Quaker schools facing budget crises! Yearly meetings reorganizing! Quaker organizations shedding staff or pivoting to new causes!
This coming April, we’d like to take an informal inventory of our Quaker institutions. From the local to the international, what are the stresses and opportunities? Which ones need to be reinvigorated or re-imagined—or perhaps laid down? How is Quaker decision‐making processes adapting to online tools and Internet culture? How are our volunteer‐heavy committee structures fairing up to the added time and money stresses of modern family life? As Friends disperse more thinly geographically and as we become increasingly conscious of the magnitude of climate crisis, how do we knit together for support and inspiration?
I see various types of Quaker organizations and wonder where they’ll be in 10, 20, or 30 years. Do we have a vision of that future and a pathway to get us there?
- The Local. I ran into a dear Friend on the train a few months ago. In the course of catching up I asked him how his Quaker meeting was fairing. It’s a favorite meeting of mine and distance mostly keeps me away. He sighed deeply, paused, and said it would probably be dead in ten years’ time. I wanted to argue with his pessimism but remembered that the last few times I visited I was the youngest Friend in the room—a particularly worrisome observation now that I’m in the my early 50s. Many of the meetings in my area are facing similar demographics. Quaker generational shifts and closing meetinghouses are not a new phenomenon, but I suspect some parts of the United States are in for a new round. How do we consciously do this? Being a decentralized denomination, we’ve never been good at planning, but how do we keep a Quaker presence in an area that doesn’t have the critical mass for the current levels of a fully functioning Friends meeting?
- Quaker‐related Orgs. And how are we relating to the Quaker‐related organizations like Friends schools, colleges, and retirement communities? Some schools have started sending out emergency stay‐open‐or‐close appeals. Quaker colleges are worried about enrollment numbers and finances. Many of these organizations aren’t formally under the care of a Quaker body anymore, yet they carry our name and values and are often the most visible Quaker institutions. We have strong connections with them. How do help them thrive?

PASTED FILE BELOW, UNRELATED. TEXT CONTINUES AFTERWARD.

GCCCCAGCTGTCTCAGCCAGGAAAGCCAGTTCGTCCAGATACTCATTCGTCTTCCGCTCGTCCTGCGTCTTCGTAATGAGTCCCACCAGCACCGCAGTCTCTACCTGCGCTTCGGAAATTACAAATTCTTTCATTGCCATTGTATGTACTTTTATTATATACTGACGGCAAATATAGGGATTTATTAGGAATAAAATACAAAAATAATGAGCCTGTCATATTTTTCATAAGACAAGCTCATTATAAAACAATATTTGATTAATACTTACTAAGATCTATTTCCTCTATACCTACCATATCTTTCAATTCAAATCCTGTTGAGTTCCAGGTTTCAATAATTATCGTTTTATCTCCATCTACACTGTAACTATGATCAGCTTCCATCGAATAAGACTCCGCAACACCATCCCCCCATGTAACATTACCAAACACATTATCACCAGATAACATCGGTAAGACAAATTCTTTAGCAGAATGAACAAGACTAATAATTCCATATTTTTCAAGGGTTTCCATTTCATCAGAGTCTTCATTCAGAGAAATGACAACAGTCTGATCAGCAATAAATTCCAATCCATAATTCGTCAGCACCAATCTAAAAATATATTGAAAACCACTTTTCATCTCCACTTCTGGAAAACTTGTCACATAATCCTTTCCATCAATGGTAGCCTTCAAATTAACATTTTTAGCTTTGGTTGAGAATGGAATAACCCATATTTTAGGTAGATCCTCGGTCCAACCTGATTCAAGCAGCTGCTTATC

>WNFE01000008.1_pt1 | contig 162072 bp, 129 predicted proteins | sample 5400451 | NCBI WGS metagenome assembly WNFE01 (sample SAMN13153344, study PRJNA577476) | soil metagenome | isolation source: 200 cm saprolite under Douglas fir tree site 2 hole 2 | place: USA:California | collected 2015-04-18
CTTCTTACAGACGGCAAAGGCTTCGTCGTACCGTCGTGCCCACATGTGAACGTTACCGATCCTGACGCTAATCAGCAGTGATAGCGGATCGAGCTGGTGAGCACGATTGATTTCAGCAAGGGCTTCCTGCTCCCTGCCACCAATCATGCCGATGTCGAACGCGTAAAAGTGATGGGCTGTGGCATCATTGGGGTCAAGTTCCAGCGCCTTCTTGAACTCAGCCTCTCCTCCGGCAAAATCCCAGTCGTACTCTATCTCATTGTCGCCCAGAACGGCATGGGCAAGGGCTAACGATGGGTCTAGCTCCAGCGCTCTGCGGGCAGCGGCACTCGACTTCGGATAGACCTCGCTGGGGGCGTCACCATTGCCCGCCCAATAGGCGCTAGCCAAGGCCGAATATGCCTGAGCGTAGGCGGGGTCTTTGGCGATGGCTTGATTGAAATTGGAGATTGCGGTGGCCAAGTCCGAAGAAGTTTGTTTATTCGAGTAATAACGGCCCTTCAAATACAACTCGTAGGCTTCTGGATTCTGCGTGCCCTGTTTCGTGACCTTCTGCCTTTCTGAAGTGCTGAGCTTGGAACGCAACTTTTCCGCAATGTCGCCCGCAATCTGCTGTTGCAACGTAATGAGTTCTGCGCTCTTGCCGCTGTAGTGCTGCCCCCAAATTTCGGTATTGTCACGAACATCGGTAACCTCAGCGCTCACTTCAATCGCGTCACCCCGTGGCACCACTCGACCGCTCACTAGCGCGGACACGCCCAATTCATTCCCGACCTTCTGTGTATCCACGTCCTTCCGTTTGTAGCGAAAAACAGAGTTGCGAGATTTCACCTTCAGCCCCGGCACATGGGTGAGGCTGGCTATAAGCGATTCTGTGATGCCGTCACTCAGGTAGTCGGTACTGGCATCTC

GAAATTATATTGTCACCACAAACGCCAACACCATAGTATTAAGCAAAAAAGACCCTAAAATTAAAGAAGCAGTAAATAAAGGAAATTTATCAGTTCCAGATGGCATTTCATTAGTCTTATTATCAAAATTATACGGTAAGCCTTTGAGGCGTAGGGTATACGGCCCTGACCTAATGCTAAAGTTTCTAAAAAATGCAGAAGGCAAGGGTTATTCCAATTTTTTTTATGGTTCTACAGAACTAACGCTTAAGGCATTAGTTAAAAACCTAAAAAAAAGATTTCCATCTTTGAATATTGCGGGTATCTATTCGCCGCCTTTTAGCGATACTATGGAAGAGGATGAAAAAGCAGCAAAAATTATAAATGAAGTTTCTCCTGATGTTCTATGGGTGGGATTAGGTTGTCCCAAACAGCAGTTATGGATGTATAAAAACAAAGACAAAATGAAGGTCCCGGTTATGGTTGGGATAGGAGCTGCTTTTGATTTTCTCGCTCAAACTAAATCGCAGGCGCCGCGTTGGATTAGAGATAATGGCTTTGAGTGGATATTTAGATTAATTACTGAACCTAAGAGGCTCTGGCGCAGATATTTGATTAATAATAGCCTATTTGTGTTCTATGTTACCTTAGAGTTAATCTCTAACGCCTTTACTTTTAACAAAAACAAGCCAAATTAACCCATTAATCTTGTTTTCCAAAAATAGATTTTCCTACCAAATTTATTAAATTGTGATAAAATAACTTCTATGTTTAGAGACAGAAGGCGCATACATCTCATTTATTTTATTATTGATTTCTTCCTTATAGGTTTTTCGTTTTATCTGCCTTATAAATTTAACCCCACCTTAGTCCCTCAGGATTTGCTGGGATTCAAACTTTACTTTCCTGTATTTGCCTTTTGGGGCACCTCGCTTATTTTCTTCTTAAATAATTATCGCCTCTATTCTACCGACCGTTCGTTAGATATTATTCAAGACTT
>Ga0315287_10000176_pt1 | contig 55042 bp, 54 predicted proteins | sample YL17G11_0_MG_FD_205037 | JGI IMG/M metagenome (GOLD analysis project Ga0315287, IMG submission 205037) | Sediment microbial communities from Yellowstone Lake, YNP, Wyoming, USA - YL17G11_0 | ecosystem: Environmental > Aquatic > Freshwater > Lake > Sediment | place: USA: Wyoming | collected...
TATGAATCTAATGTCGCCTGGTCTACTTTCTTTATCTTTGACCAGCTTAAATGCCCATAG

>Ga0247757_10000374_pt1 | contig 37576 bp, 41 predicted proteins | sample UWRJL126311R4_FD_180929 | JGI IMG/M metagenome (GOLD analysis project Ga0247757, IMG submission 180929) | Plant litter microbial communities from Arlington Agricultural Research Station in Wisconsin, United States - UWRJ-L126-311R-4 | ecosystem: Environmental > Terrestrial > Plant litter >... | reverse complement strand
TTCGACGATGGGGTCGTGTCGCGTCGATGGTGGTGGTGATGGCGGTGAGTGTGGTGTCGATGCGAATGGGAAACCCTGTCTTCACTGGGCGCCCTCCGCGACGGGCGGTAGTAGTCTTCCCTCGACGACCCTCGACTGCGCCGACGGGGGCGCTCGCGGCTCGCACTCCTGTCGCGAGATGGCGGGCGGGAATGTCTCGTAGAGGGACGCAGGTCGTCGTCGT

- Yearly Meetings. And then the regional: There have been a number of full‐on schisms in the past decade. What do they teach us about Quaker polity? About the fault lines of modern Quaker theology and culture? And freed of inherited structure, how have the newly cast‐off Friends reinvented the concept of regional Quaker organizing? How should modern Quakers be organized and governed?
- National Organizations. The current model of national organizations (think acronyms like AFSC, FCNL, FUM, FGC) with large staffs is only about a hundred years old. Before that, the work of Quakers was powered by committees of volunteers. Over time ideas on “Quaker leadership” have shifted from clerks and ministers to the executive heads of these staffed organizations. Tensions with these models sometimes breaks out. How is that working? What about smaller Quaker groups with staffs in the single digits? How does their size and modern communication allow them to operate across geography with small staffs?
As always, these ideas are just suggestions. We’re happy to read whatever readers think about the current state and future of our Quaker institutions.
Submissions due January 13, 2020.